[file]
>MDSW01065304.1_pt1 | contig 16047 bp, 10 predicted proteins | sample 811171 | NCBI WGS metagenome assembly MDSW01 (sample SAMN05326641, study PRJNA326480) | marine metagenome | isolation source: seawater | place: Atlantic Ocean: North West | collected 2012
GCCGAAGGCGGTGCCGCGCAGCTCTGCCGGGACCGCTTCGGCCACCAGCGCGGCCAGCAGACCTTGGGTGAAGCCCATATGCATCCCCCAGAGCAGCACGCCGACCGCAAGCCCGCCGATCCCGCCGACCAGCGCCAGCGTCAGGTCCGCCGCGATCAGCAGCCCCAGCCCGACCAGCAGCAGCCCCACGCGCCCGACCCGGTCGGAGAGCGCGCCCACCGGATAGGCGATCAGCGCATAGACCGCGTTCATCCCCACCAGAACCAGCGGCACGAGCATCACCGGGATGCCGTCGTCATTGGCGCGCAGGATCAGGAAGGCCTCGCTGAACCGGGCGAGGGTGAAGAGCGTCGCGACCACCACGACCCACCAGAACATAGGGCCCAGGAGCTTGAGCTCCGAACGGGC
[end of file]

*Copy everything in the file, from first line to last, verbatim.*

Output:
>MDSW01065304.1_pt1 | contig 16047 bp, 10 predicted proteins | sample 811171 | NCBI WGS metagenome assembly MDSW01 (sample SAMN05326641, study PRJNA326480) | marine metagenome | isolation source: seawater | place: Atlantic Ocean: North West | collected 2012
GCCGAAGGCGGTGCCGCGCAGCTCTGCCGGGACCGCTTCGGCCACCAGCGCGGCCAGCAGACCTTGGGTGAAGCCCATATGCATCCCCCAGAGCAGCACGCCGACCGCAAGCCCGCCGATCCCGCCGACCAGCGCCAGCGTCAGGTCCGCCGCGATCAGCAGCCCCAGCCCGACCAGCAGCAGCCCCACGCGCCCGACCCGGTCGGAGAGCGCGCCCACCGGATAGGCGATCAGCGCATAGACCGCGTTCATCCCCACCAGAACCAGCGGCACGAGCATCACCGGGATGCCGTCGTCATTGGCGCGCAGGATCAGGAAGGCCTCGCTGAACCGGGCGAGGGTGAAGAGCGTCGCGACCACCACGACCCACCAGAACATAGGGCCCAGGAGCTTGAGCTCCGAACGGGC